This blog describes my journey exploring storytelling - words, images and the sensations they generate. The lot, basically.

Sunday, January 29, 2012

Story Learnings: Plot #3 - The Quest

Continuing my way through Christopher Booker's excellent tome on storytelling The Seven Basic Plots - Why We Tell Stories, we have reached the third of the seven master plots (You can find my post on the first master plot, Overcoming the Monster as well as an introduction to The Seven Basic Plots - Why We Tell Storieshere, and the second master plot, Rags to Riches, here.):

The Quest

Far away there is some priceless treasure, worth any effort to achieve. When the hero learns about this, the need to set out on the long and hazardous journey to reach this, becomes the most important thing in his life. Whatever perils and trials are in the hero's way, he must go on until this objective has been triumphantly secured. These are the stories we call The Quest and they follow these five stages:

1. The 'Call'
We meet our hero as he finds that life in some way has become intolerable. The mood is one of urgent compulsion. Something has gone terrifyingly wrong. In the midst of all this comes the 'Call'. The hero realises that he can only rectify matters by making a long and difficult journey. Even though the hero and his friends feel under intense compulsion to depart, they often have to face every kind of discouragement and opposition before they can set out.

2. The Journey
The hero and his companions set out. Their journey follows the classical storytelling rhythm of constriction and expansion; tension and release. They go through a succession of terrible, and often near-fatal ordeals, interspersed with periods of respite where they can regain their strength.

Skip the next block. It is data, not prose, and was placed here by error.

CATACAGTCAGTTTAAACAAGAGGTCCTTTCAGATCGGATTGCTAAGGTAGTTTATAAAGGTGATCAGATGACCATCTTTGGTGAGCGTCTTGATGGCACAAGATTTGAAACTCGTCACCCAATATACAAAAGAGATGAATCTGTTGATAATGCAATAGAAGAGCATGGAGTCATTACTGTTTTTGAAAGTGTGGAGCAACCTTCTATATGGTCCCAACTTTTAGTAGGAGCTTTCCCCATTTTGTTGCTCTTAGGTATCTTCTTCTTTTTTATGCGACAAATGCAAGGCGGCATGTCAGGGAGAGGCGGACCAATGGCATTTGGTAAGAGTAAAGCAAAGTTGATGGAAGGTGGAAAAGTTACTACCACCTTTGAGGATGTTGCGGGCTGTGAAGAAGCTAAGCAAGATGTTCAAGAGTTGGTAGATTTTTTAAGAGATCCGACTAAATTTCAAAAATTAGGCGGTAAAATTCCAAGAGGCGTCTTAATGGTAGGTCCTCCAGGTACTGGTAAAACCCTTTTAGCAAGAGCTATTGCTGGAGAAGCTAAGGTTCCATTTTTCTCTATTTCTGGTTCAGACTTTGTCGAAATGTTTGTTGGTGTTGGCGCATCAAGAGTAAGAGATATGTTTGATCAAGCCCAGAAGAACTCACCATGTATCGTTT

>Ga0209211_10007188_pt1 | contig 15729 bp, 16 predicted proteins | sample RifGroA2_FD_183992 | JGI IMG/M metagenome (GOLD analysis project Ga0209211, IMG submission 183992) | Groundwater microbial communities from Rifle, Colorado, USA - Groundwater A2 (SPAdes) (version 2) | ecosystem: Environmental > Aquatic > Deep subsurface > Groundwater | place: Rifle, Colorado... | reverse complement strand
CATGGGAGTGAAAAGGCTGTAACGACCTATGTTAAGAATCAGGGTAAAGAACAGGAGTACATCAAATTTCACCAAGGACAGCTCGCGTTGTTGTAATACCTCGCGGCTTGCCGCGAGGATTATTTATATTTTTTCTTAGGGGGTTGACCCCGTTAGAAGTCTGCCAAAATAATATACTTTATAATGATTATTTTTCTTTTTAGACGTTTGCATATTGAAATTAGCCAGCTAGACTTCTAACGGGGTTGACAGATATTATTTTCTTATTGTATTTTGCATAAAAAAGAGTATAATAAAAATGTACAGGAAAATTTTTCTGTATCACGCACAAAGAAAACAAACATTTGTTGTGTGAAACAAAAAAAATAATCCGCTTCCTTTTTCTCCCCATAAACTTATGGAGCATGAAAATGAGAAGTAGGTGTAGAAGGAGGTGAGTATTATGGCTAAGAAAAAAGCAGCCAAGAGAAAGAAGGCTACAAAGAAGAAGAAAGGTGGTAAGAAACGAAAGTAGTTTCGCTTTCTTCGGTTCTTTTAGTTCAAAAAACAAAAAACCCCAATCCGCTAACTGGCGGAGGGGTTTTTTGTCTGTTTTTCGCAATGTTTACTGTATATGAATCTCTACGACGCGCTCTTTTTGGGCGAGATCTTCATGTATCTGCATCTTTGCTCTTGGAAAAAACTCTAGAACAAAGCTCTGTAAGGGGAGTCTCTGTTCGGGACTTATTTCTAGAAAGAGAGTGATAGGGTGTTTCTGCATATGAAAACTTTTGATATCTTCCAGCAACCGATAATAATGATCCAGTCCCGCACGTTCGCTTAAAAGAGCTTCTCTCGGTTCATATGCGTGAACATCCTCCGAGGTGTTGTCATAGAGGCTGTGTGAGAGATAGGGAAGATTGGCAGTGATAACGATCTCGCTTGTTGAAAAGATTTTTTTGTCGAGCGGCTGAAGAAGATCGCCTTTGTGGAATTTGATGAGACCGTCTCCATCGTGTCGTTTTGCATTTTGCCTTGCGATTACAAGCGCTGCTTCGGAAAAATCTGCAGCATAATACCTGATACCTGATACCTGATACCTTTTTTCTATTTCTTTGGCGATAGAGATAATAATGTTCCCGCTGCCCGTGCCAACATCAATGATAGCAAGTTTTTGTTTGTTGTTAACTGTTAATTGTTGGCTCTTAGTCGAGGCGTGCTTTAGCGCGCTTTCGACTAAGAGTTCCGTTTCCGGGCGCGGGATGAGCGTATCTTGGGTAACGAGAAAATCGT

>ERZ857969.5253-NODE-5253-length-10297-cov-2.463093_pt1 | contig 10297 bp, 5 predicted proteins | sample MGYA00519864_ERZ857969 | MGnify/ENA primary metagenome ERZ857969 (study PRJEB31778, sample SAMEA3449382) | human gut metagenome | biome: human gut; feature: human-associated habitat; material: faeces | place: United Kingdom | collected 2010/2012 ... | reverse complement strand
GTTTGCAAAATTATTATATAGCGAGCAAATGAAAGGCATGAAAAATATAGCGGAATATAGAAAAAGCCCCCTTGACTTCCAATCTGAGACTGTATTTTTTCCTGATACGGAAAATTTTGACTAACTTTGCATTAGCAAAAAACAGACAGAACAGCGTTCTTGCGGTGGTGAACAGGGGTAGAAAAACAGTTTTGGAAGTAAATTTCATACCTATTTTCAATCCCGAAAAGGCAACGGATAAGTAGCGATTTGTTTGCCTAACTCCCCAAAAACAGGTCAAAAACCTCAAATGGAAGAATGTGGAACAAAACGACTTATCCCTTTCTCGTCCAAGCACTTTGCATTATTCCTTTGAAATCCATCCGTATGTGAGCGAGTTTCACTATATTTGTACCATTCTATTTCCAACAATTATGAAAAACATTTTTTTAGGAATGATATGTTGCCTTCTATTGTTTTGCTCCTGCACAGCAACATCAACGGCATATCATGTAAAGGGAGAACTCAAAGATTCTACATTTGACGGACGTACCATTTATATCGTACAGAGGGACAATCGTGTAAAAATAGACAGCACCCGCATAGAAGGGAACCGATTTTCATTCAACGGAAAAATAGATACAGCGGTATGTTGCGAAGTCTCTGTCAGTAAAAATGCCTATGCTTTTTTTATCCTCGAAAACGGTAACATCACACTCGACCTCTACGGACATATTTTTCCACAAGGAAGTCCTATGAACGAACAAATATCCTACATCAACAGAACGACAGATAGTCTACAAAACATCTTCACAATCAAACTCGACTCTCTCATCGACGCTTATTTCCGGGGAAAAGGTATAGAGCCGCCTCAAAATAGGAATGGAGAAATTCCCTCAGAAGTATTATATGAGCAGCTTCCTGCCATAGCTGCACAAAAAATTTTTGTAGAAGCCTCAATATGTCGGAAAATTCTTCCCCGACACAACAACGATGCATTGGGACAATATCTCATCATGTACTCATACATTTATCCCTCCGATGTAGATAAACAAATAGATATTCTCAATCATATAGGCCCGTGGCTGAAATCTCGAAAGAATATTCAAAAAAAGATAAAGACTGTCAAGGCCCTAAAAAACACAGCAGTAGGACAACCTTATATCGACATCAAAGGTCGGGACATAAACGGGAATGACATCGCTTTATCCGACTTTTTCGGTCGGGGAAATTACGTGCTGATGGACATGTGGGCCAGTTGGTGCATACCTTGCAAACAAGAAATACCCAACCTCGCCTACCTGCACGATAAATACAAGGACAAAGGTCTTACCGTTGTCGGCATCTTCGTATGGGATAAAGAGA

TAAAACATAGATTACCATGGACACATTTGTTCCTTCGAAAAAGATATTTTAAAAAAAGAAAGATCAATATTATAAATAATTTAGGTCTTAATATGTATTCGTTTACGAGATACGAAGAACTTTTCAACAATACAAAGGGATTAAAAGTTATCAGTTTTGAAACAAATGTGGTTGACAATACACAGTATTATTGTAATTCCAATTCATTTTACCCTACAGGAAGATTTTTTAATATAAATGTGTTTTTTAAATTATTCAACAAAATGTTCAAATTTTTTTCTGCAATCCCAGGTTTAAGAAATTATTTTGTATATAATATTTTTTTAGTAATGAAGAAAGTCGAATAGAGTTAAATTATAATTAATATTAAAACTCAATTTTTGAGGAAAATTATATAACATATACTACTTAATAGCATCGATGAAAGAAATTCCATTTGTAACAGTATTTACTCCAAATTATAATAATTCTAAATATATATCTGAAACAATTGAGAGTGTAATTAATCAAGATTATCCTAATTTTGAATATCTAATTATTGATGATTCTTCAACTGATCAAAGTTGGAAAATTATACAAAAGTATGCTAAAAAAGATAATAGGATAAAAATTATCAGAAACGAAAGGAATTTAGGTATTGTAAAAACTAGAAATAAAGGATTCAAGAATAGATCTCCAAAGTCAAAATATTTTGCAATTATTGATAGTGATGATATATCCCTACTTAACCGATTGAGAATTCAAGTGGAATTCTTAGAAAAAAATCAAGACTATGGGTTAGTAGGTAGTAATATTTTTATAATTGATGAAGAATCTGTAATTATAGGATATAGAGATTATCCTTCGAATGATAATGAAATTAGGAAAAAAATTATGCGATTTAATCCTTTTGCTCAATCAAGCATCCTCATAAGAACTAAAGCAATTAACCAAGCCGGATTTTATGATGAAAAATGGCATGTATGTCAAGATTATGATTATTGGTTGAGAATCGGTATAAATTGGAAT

The opposition comes in two main flavours. Actually, that should be three, because in stories of The Quest variation, the acutely hostile terrain is almost an obstacle in itself; It will be wild, alien and unfriendly. The other two, more specific obstacles are: Monsters and temptations. 

The monsters follows the archetypical description of monsters from the Overcoming the Monster plot. The Temptation, on the other hand, is usually centred around a promise of some physical gratification, which stands in stark contrast to the hard nature of the task the hero has been set. Underneath the surface, the Temptation have much in common with the Monsters, except that the latter uses direct confrontation and the former uses guile and seduction to lure the hero to his doom. If the temptations are mastered or overruled in some way, they may completely change nature and their relationship with the hero, and become useful allies.

Each encounter ends with a thrilling escape. Ordeals alternate with periods of respite. Along the way the hero and his companions will receive hospitality, help and advice from 'wise old men' or 'beautiful young women'. The hero may have to make part of the journey through the underworld, where spirits from the past will give him guidance.

3. Arrival and Frustration
The hero is now within sight of the goal. However, now on the edge of the goal, a new and terrible series of obstacles surface and must be overcome.

4. The Final Ordeals